When the Taxpayer did not receive any compensation for his or her capital property loss through theft, fraud, embezzlement or robbery, the taxpayer may claim a capital loss under section 40 of the Income Tax Act. This capital loss can be carried forward indefinitely or carried back 3 years


Stolen Inventory

On the other hand, inventories, including Cryptocurrency, that were lost through theft, fraud, embezzlement or robbery can be deducted as business losses according to the general principle of deduction for business expenses alongside with the enumerated limitations contained in paragraph 18(1)(a) of the Income Tax Act. However, for the general principle to apply, the taxpayer must demonstrate that:

  • such losses are an inherent risk of carrying on the business;
  • and the loss is reasonably incidental to the normal income-earning activities of the business.

Many complex and novel questions need to be posed and answered in order to apply the general principle of deducting inventory losses to cryptocurrency traders. Furthermore, these would likely vary on a case-to-case basis based on the behaviors and strategies of the trader as well as how the trader’s cryptocurrency inventory came to be lost via theft, fraud, embezzlement or robbery. It is best to consult an experienced Canadian crypto tax lawyer to answer your questions about the specific details if you lost cryptocurrency due to theft, fraud, embezzlement or robbery.

Any insurance payout or other forms of compensation for inventory lost to theft, fraud, embezzlement or robbery would be included as business income.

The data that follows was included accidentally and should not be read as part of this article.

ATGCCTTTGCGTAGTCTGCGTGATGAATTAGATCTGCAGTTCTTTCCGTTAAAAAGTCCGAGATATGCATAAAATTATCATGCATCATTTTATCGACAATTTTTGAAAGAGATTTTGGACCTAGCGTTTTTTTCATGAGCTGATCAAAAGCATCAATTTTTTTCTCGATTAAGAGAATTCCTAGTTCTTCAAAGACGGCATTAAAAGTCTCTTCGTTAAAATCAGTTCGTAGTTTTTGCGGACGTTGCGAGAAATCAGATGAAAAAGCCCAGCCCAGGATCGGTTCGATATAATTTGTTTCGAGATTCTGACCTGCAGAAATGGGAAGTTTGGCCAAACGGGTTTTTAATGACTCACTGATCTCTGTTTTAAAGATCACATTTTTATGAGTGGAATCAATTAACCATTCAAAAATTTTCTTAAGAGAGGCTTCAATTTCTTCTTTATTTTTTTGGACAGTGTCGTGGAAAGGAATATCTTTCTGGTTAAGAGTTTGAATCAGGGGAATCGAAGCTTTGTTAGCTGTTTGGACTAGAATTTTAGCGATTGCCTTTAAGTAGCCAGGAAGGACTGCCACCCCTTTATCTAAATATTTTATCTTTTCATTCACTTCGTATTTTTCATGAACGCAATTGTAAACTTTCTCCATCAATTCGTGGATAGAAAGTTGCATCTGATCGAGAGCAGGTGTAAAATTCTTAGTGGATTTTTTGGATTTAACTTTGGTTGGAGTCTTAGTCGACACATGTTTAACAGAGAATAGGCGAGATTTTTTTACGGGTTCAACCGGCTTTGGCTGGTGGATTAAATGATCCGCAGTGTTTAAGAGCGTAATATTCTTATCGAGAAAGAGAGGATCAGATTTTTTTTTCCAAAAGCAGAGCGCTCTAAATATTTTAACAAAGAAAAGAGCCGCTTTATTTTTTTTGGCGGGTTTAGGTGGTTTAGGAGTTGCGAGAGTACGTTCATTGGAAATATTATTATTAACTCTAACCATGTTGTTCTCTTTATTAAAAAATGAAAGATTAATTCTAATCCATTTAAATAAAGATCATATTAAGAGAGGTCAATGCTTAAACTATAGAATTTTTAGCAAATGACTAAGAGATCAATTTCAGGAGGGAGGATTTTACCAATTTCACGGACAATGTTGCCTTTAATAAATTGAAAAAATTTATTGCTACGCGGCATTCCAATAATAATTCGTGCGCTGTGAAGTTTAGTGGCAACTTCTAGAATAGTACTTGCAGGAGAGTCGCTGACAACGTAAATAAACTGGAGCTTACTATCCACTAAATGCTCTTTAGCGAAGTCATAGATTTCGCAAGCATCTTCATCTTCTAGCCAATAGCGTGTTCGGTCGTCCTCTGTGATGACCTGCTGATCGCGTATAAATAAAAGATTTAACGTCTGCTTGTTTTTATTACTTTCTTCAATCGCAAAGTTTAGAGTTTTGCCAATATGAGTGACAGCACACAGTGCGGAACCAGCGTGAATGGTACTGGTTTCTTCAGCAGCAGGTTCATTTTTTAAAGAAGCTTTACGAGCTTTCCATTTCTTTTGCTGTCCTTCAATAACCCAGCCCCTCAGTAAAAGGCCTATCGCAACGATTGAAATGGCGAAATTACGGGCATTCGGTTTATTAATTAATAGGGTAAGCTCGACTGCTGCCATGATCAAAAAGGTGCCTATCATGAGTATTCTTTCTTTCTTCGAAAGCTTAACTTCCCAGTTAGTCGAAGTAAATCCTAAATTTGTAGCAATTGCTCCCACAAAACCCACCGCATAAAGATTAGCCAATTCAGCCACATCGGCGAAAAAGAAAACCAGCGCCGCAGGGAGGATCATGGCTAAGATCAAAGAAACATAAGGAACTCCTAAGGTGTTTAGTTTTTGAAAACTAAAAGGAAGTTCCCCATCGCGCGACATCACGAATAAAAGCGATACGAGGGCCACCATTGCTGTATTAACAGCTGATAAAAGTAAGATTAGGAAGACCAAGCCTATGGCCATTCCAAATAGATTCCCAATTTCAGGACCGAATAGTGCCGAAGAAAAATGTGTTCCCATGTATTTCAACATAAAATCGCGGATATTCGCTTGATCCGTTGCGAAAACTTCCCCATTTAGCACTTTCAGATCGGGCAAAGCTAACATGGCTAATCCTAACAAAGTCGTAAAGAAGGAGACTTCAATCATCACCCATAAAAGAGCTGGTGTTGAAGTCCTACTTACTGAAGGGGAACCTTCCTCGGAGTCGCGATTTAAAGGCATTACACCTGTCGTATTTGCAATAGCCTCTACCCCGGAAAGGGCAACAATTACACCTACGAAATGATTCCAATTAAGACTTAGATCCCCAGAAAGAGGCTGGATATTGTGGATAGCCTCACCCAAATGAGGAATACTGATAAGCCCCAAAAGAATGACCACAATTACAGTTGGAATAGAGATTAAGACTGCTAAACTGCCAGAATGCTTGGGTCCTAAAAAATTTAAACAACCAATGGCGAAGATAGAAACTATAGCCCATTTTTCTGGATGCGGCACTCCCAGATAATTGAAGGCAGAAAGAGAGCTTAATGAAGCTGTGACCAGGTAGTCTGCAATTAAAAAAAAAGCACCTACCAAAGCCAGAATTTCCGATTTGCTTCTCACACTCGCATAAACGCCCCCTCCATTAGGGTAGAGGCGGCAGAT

Pro Tax Tip – Keep Records and Books on Your Cryptocurrency Transactions

Theft, fraud, embezzlement or robbery of cryptocurrency asset is a constant risk facing all cryptocurrency holders. It is important to keep good records of your past cryptocurrency transactions and consult with experienced Toronto crypto tax lawyers to see how your losses can be deducted to minimize unnecessary tax consequences in an already stressful and unfortunate situation.


"This article provides information of a general nature only. It is only current at the posting date. It is not updated and it may no longer be current. It does not provide legal advice nor can it or should it be relied upon. All tax situations are specific to their facts and will differ from the situations in the articles. If you have specific legal questions you should consult a lawyer."


Capital losses can only be deducted against capital gains. Non-capital losses, that is to say business losses, can be deducted against any business income. This means while capital gains treatment is preferrable compared to business income because it is taxed at 50% compared to regular business income which is fully taxable, a non-capital loss is more attractive as it can be used to reduce business income.

The Income Tax Act considers the day of the loss to be the start of the two-year replacement property rule period. This can fall on a different day than your tax year end.

A simple loss of cryptocurrency key may be considered a bad debt. This is addressed further in our article here